Pitts lecture addresses elderly care issues
by Maggie Mullen
The 16th Annual Thomas A. Pitts Memorial Lectureship will be held Oct. 30 and 31 at the MUSC College of Health Professions.
This year’s theme, “The Graying of America: Challenges and
Controversies,” features eight speakers presenting thoughts in a
point-counterpoint format. Robert Sade, M.D., professor in the
Department of Surgery and chair of the lectureship planning committee,
pointed out that “This year’s Thomas Pitts Lectureship will meet or
exceed the very high standards set by previous lectureships. Notable
scholars such as Daniel Callahan, Yale Kamisar, William May, and
Timothy Quill will discuss topics at the top of the national political
and bioethics agendas: Rationing Health Care; Racial, Ethnic, and
Gender Health Care Disparities in the Elderly; Caring for Persons with
Advanced Dementia; and Physician Assisted Suicide.”
The agenda includes nearly every hot button on medical ethics argued in society, medicine and in the courts.
Rationing Health Care
We Ration Health Care for the Elderly?” by Daniel Callahan, Ph.D.,
co-founder and President Emeritus of The Hastings Center, Garrison, New
York. Callahan is the author or editor of 40 books, and currently
serves as director of the International Program. In addition, he is an
elected member of the Institute of Medicine, National Academy of
Racial, Ethic, and Gender Health Care Disparities in the Elderly
Rationing Health Care Ever Be Rational?” The counter argument will be
provided by William R. Hazzard, M.D. Hazzard is a professor of
gerontology and geriatric medicine at the University of Washington
School of Medicine. He is also chief of gerontology and line manager of
geriatrics and extended care service of the VA Puget Sound Health Care.
He has written extensively on topics in geriatrics and the physiology
Justice, Health Disparities and Care of the Elderly” will be presented
by Peggye Dilworth-Anderson, Ph.D., professor of health policy and
administration at the University of North Carolina. Dilworth-Anderson’s
research and publications have included both theoretically and
empirically-based topics on ethnic minority families. She currently
serves as president of the Gerontological Society of America.
Caring for Persons with Advanced Dementia
Equality in Health Care for the Elderly is Futile” will be argued by
Thomas P. Miller, J.D., resident fellow at the American Enterprise
Institute for Public Policy Research. Miller is a member of the
National Advisory Council for the Agency for Healthcare Research and
Quality, Department of Health & Human Services. He has served as an
economist for the Joint Economic Committee of the U.S. Congress and
Senior Health Economist of the Joint Economic Committee of the U.S.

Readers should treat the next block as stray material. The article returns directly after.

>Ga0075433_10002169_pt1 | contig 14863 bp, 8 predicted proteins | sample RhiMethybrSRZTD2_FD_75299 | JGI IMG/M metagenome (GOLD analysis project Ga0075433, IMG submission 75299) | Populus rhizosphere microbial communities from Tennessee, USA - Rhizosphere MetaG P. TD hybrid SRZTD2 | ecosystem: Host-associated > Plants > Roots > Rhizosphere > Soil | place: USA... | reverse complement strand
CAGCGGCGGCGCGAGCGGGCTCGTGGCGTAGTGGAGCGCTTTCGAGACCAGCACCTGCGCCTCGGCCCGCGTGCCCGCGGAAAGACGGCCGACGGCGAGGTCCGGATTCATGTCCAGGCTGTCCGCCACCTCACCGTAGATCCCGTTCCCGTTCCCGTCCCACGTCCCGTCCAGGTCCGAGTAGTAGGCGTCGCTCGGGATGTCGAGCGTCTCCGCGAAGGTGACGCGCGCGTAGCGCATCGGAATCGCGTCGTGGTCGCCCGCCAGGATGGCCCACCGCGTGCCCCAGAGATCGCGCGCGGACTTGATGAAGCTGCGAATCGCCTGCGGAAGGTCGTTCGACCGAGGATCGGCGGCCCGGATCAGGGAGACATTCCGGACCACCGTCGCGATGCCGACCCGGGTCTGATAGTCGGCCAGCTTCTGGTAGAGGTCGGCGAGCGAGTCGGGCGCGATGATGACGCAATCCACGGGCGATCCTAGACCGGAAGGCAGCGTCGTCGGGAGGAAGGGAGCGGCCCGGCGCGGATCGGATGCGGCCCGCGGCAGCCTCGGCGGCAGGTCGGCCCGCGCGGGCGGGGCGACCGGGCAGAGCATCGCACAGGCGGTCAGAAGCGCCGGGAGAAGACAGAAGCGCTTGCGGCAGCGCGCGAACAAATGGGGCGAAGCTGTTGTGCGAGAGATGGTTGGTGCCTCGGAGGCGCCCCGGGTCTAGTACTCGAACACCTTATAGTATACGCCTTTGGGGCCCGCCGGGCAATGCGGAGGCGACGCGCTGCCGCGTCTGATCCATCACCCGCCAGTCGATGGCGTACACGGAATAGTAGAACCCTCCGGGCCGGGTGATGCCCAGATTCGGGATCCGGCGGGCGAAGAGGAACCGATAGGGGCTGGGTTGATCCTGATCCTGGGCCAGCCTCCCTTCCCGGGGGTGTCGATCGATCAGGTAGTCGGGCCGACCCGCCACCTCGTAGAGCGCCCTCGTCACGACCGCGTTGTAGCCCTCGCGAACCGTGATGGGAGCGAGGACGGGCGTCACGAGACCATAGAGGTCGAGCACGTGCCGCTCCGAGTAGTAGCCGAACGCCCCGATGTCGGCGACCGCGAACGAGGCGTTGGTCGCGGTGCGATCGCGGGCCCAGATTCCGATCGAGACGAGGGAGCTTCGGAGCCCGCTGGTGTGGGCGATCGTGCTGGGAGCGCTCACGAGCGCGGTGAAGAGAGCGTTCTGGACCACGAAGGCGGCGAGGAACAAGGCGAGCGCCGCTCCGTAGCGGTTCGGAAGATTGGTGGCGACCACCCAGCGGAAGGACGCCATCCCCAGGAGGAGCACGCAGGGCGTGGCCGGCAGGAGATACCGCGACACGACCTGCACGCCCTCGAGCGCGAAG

the Medical Covenant in Caring for Persons with Advanced Dementia: View
of a Medical Ethicist” will be provided by William F. May, Ph.D.,
Southern Methodist University. He has served on President Bush’s
President’s Commission on Bioethics and on President Clinton’s Task
Force on Health Care Reform.
Physician Assisted Suicide
Medical School’s Muriel Gillick, M.D., will contend with “The View of a
Geriatrician.” Gillick is a professor of ambulatory care and prevention
and director of the Harvard Geriatrics Fellowship Program. In
addition to publishing articles and writing books, she was previously
physician-in-chief at the Hebrew Rehabilitation Center for the Aged.
Should Assist Suicide When it is Appropriate,” is the argument
presented by Timothy E Quill, M.D. Quill is a professor of medicine and
director of the palliative care program at the University of Virginia.
He has published and lectured extensively on end-of-life
decision-making and is highly regarded nationally for his ongoing study
of palliative care and end-of-life issues.
will resume discussions and present their impressions and
clarifications on Saturday. Sade will moderate this presentation.
Kamisar, JD, will contend that “Physician Assisted Suicide Should Not
be Deemed a Constitutional Right Nor Be Legalized.” Kamisar is a
Clarence Darrow Distinguished University Professor of Law Emeritus at
the University of Michigan Law School. He is a nationally recognized
authority on constitutional law and criminal procedure.
This annual lectureship is named for Thomas Antley Pitts II, M.D.
(1893-1991), who served as an MUSC board member for 36 years, including
25 years as chairman. He left a substantial bequest to MUSC to endow a
series of lectures on medical ethics. The series has been held annually
For information or to register, visit http://www.values.musc.edu or call 792-0775.
Friday, Oct. 2, 2009